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AstraZeneca badly needs new drugs on the market as several former blockbusters have been hit by generic competition – and finally its high potassium treatment Lokelma has been approved by US regulators.

The drug, a highly selective potassium-removing agent, has been approved at the third time of asking by the FDA, which had been concerned about issues at its manufacturing plant in Texas.

European regulators approved the drug formerly known as ZS-9 in March after their concerns over the issues were resolved, and after two previous rejections the US regulator is also satisfied with the technical arrangements at the facility.

AZ gained rights to the drug after buying ZS Pharma in 2015 for $2.7 billion and is designed to treat hyperkalaemia, where high potassium levels threaten kidney and heart function.

Lokelma (sodium zirconium cyclosilicate) will compete with Vifor Pharma group member Relypsa’s rival Veltassa (patiromer), which has been on the market for a few years in the US and Europe.

The Anglo-Swedish pharma has predicted sales in excess of $1 billion annually for ZS-9, although some analysts say this is a conservative estimate.

The risk of hyperkalaemia increases significantly for patients with chronic kidney disease (CKD) and for those who take common medications for heart failure (HF), such as renin-angiotensin-aldosterone system (RAAS) inhibitors, which can increase potassium in the blood.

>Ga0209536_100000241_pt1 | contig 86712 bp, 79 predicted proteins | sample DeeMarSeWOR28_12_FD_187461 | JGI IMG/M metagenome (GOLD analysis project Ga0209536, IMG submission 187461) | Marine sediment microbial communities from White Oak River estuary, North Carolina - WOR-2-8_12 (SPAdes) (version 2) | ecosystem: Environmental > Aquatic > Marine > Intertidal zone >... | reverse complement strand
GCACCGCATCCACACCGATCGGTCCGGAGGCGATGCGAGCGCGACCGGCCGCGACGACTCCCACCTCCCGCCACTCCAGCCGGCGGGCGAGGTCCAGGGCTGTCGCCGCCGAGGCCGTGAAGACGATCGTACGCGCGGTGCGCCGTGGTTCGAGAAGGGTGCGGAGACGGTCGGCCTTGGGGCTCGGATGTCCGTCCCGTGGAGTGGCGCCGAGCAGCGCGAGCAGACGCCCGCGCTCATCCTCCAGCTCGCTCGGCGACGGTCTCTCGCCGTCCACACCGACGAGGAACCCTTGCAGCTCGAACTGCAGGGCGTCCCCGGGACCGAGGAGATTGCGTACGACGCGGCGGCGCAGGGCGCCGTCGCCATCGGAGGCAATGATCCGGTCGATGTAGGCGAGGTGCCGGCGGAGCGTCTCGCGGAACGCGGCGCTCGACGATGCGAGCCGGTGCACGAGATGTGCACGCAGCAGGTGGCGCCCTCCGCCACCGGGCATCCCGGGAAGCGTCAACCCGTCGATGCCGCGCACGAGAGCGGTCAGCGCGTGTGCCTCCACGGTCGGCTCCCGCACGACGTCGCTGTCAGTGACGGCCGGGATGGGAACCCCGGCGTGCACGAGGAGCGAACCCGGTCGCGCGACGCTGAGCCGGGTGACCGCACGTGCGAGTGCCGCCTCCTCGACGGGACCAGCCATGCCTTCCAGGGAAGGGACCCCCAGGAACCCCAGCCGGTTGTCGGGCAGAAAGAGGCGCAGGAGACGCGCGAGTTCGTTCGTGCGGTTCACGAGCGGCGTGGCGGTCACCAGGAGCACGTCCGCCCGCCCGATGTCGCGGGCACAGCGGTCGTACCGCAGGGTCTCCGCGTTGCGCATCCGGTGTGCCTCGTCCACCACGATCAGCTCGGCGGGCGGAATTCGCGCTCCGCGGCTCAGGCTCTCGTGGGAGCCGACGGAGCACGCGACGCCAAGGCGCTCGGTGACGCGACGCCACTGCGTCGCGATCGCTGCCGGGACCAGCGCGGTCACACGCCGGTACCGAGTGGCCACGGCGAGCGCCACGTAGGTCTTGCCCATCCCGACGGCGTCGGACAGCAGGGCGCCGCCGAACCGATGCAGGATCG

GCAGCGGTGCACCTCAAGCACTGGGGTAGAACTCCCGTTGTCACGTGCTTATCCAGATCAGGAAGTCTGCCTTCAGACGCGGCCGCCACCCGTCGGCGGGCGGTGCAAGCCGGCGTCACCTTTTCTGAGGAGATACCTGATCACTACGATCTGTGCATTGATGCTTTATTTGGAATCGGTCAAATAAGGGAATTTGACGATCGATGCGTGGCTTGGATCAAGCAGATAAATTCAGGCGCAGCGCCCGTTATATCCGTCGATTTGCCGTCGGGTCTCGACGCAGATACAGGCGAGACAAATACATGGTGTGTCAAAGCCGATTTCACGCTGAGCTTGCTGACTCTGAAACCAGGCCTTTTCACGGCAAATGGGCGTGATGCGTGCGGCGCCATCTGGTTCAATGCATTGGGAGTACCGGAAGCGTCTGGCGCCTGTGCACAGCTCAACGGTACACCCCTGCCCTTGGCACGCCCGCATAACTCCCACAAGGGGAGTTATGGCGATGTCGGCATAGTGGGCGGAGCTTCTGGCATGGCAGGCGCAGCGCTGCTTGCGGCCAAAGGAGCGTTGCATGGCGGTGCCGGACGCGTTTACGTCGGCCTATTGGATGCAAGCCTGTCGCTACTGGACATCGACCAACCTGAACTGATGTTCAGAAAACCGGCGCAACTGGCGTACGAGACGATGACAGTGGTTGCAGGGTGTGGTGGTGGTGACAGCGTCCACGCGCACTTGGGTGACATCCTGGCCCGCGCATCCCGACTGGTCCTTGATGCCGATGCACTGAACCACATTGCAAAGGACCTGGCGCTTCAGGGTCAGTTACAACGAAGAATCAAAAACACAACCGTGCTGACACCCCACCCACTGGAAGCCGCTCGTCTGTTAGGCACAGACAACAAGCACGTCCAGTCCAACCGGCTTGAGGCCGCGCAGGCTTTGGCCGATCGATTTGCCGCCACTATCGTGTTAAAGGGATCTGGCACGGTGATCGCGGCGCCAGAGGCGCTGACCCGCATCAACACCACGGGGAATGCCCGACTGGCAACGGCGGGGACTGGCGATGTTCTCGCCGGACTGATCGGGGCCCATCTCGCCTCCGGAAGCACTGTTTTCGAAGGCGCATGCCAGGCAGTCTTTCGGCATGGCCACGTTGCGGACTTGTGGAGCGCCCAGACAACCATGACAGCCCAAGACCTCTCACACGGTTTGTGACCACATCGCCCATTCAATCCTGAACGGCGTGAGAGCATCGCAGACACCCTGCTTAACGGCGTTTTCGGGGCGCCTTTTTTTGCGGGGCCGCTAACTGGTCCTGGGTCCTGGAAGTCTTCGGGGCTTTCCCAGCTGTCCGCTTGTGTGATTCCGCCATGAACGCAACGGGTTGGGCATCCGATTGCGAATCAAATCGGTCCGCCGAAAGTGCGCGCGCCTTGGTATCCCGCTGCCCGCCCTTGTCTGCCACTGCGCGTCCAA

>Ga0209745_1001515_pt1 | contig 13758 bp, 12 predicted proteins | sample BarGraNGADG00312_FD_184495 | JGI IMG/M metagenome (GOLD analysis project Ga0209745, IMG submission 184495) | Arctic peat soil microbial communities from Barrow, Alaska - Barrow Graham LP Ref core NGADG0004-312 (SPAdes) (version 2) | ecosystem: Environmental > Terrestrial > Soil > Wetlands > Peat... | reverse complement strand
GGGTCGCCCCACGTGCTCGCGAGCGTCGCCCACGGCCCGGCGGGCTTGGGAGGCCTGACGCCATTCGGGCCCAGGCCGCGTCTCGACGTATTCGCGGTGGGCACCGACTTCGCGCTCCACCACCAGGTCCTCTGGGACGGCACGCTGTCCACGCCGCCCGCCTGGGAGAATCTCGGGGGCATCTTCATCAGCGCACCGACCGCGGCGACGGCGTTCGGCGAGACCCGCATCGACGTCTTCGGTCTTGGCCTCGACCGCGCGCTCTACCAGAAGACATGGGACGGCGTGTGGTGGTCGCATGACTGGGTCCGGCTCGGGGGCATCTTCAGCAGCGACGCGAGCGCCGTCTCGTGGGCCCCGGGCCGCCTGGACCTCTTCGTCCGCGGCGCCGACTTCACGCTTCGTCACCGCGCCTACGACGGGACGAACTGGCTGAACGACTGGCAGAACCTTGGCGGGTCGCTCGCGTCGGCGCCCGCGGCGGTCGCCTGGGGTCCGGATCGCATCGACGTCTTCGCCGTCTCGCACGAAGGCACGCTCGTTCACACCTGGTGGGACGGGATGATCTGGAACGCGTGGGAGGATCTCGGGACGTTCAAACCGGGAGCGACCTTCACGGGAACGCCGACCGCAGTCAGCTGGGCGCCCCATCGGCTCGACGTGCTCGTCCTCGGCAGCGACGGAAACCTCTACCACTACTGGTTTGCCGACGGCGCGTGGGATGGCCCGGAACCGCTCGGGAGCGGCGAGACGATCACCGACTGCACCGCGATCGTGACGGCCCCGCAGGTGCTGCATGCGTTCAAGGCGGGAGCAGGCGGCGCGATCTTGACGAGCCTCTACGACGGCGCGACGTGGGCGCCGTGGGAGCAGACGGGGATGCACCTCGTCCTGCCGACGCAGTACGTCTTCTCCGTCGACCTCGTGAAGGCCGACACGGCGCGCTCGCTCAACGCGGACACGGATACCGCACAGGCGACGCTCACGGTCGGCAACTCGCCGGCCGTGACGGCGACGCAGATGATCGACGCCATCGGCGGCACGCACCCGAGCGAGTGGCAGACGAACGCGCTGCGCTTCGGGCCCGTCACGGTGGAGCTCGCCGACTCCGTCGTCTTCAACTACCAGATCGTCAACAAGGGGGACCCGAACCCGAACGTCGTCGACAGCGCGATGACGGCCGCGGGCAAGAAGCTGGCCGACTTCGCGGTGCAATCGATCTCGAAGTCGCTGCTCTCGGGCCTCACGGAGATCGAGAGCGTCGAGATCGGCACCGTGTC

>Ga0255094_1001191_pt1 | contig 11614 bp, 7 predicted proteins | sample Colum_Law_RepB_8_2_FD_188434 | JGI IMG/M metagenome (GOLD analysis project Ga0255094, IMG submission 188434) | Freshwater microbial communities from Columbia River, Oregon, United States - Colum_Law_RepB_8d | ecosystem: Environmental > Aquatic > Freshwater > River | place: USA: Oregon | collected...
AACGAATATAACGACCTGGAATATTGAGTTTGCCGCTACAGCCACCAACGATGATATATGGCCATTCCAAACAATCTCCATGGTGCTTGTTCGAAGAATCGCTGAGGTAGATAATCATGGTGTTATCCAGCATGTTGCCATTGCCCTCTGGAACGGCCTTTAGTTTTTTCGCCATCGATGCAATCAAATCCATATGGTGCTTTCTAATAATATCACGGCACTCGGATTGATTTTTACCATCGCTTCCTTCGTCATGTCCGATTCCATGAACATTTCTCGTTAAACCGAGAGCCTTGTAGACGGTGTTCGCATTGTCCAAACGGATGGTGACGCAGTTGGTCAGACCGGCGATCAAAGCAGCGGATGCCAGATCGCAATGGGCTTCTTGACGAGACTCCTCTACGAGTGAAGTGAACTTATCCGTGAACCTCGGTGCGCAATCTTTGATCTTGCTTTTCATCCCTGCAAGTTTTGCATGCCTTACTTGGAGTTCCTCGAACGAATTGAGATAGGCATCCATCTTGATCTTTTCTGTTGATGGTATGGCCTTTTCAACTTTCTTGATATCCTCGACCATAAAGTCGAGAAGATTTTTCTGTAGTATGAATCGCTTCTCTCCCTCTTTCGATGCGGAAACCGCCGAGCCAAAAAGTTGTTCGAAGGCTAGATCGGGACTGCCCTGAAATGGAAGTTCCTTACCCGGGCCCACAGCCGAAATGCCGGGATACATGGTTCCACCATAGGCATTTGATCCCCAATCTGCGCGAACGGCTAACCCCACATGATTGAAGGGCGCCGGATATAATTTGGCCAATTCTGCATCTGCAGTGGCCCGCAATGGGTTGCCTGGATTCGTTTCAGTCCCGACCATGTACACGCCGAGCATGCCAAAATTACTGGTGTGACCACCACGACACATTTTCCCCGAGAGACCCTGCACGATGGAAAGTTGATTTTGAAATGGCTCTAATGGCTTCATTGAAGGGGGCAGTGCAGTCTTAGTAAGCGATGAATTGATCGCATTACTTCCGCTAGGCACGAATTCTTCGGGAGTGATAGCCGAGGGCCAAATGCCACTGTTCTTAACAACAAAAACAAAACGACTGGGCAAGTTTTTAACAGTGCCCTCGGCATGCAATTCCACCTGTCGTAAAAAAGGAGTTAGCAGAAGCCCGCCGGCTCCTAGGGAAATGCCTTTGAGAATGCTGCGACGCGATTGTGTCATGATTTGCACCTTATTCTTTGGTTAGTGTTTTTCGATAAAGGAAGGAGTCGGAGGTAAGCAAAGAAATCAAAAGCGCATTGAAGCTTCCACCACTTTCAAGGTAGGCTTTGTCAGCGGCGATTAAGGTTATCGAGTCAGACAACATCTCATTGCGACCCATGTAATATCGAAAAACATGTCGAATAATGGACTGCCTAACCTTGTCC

To help prevent the recurrence of hyperkalaemia, RAAS-inhibitor therapy is often modified or discontinued, which can compromise cardio-renal outcomes and increase the risk of death.

Sean Bohen, chief medical officer at AstraZeneca, said: “The consequences of hyperkalaemia can be very serious and it’s reassuring for treating physicians that Lokelma has demonstrated lowering of potassium levels in patients with chronic kidney disease, heart failure, diabetes and those taking RAAS inhibitors.”

AZ badly needs the new sales – sales of its Crestor (rosuvastatin), a former blockbuster were down 38% in Q1, to $338 million, and overall revenues fell 4% to just under $5.2 billion.

The company is selling off its old and unwanted drugs to prop up revenues and reduce costs – but this can only be seen as a short-term measure before new revenues come on stream.